The parents state: “On the plus side, he has chosen to be an automobile technician, is very capable at it, and makes good money.” Clearly, then, these parents aren’t spending sleepless nights wringing their hands over merely his job, or as Yoffe puts it imaginatively to argue her case with ease, his failure to pursue an inane academic degree that would keep him in hoity-toity good graces. In fact, there’s absolutely nothing to suggest that these parents are elitists insisting upon a son who would do them proud during the business-card swapping portion of cocktail parties.

    No, their concern needs to be situated more wholly, and let’s start with the plain truths that the son is clearly overweight and eating unhealthfully despite a very, very serious medical condition and demonstrates an extensive resume of being unmotivated at most everything. The last sentence is rife with attributes consistent with depression, and so his taking antidepressants isn’t surprising. What parent wouldn’t worry about this constellation of realities? They’re not slave-driving with Procrustean fervor; they’re soliciting help because they sense they need a corrective despite their best and most earnest efforts, which we are never led to believe include nagging, lecturing, or other annoying stratagems. In fact, by asking the kid to move out, they understand and value his autonomy and implement healthy boundaries, and pursuing meaningful conversations is something that signifies a mature relationship, not a domineering paternalism.

    But Yoffe goes too far, pronouncing the son happy when the parents remark he doesn’t seem unhappy, and this is because here and elsewhere Yoffe suspects that a concerned parent is a moralizing parent, and that the worst thing we can do as parents is hold our children to an external standard, ie something they did not dream up independently. There are many, many standards, some helpful, some not do much, but she does away with almost all of them through hyperbole and dramatic contrast. Witness her introduction that heightens and fabricates the son’s slobbery and gluttony and then later her fabrication of his already-mentioned robust well-being. She’s erudite and clings to a progressivism that sinks into books and the surfaces with polysyllabic platitudes about not knowing what to do beyond cheer somewhat blindly.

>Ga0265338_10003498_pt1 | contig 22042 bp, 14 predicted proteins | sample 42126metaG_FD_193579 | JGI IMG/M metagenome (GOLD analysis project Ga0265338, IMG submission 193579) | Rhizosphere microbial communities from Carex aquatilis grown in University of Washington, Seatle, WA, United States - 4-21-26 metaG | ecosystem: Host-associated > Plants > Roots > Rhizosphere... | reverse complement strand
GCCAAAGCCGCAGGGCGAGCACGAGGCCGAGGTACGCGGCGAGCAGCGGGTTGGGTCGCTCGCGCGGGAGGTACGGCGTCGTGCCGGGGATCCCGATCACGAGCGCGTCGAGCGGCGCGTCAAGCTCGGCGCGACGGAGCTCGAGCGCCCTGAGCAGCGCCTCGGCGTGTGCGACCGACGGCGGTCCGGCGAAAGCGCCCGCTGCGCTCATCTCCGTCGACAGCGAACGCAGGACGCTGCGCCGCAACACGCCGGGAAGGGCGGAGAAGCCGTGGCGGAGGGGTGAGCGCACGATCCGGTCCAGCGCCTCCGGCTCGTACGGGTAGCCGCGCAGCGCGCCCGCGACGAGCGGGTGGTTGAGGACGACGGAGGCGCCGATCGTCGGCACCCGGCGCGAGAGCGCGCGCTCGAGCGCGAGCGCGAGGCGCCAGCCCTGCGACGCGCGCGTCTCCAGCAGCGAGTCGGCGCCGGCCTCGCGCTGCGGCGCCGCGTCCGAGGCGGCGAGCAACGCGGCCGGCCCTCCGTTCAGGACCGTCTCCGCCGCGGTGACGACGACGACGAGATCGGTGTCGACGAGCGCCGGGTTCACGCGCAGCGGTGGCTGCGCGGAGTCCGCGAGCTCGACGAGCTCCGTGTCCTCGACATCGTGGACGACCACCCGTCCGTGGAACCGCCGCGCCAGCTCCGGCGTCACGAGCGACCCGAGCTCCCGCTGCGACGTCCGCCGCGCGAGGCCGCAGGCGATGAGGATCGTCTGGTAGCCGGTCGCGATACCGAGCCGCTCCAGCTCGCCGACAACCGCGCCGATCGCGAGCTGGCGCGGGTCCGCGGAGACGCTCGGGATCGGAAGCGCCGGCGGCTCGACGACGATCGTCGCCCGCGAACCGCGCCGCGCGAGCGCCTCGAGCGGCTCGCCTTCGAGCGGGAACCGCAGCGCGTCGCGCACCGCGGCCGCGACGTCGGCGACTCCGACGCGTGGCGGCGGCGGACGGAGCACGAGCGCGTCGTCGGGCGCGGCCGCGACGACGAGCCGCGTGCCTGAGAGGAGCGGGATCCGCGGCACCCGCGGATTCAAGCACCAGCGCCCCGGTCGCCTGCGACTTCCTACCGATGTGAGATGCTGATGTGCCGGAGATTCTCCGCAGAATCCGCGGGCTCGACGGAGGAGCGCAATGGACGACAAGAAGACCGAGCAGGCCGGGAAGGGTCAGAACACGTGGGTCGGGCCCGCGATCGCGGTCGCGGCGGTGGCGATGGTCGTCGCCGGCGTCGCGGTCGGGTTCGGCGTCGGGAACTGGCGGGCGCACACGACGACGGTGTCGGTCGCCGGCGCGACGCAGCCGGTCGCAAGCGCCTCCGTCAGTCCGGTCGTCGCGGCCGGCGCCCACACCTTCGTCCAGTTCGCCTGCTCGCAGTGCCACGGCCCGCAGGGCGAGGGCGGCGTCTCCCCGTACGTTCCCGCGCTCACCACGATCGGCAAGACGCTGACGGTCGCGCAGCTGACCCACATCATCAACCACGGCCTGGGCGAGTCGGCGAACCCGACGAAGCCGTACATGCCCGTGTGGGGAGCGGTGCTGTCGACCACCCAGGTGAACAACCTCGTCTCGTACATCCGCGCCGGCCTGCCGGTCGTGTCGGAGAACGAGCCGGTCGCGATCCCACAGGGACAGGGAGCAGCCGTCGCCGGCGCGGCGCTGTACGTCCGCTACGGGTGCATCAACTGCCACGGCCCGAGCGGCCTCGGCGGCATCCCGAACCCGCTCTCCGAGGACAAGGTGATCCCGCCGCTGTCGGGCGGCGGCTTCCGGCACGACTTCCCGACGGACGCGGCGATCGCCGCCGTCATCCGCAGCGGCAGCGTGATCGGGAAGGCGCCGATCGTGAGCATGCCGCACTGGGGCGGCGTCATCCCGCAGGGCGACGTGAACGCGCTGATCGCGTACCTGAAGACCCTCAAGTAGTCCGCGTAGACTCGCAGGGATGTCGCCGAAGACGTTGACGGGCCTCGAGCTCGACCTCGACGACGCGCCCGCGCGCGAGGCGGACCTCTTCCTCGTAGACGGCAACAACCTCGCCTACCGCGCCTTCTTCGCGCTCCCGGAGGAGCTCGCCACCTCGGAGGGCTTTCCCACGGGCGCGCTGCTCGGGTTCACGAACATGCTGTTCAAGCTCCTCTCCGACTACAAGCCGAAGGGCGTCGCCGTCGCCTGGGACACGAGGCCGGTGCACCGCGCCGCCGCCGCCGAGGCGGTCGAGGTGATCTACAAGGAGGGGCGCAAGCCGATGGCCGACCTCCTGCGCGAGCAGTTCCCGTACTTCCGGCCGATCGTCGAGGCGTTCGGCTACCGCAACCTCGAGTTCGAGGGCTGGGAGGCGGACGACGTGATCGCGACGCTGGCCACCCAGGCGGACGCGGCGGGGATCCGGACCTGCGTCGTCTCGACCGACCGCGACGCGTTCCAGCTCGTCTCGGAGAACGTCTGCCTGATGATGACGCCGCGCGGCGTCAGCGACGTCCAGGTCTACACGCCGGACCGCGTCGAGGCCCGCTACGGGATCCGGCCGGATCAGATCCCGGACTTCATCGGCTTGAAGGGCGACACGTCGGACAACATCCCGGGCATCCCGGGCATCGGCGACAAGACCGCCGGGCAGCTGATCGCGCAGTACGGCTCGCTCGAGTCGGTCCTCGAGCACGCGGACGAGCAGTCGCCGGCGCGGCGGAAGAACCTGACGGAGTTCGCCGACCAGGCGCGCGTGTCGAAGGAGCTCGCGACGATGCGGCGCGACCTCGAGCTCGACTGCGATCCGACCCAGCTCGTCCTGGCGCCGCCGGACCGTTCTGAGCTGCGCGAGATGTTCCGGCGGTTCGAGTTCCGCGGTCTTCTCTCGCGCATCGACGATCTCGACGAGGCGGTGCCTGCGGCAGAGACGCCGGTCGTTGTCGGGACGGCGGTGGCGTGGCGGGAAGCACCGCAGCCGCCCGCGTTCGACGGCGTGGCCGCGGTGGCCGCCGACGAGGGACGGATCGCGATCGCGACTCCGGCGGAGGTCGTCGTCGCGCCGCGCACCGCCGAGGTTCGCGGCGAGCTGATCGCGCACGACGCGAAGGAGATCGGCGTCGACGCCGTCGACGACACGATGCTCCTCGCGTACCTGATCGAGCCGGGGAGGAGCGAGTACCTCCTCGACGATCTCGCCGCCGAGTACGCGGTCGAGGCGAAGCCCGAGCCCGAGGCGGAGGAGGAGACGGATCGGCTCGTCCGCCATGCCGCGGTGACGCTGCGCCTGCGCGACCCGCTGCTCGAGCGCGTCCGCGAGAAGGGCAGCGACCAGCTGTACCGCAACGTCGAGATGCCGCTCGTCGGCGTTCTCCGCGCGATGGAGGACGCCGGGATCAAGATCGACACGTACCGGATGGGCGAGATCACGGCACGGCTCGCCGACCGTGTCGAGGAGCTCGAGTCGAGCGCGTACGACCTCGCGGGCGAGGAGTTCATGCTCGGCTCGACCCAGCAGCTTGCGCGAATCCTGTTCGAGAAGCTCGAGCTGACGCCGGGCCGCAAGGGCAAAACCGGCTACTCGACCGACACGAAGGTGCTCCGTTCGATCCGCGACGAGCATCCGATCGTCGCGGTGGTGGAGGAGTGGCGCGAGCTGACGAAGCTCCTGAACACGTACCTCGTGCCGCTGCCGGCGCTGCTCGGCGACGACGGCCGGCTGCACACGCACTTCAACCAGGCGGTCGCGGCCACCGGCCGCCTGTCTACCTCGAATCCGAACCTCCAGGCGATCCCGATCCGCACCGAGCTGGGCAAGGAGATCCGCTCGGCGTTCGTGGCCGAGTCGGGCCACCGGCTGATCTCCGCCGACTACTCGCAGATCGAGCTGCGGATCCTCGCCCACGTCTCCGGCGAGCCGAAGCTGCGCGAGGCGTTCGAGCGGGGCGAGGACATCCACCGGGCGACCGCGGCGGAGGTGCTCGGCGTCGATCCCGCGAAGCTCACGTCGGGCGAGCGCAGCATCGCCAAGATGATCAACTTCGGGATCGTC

• Ellen

    I am a therapist who deals with these kind of situations all the time. Yoffe sees that they mean well and she is not making the parents out to be moralizing or bad because they are concerned. Instead, she gave the right answer for his developmental age. We have a whole slew of “helicopter” parents in our fear ridden culture and too much control and concern actually stunts emotional development and the healthy individuation that young adults need to continue to grow and become confident, strong adults. Part of his issue could be mom and dad! She gave the exact right answer. Chill out folks, rebuild a relationship of adult to adult trust and respect and let him make his own choices. Love for adult “kids” at this age means support, not control, criticism or un-sought advice.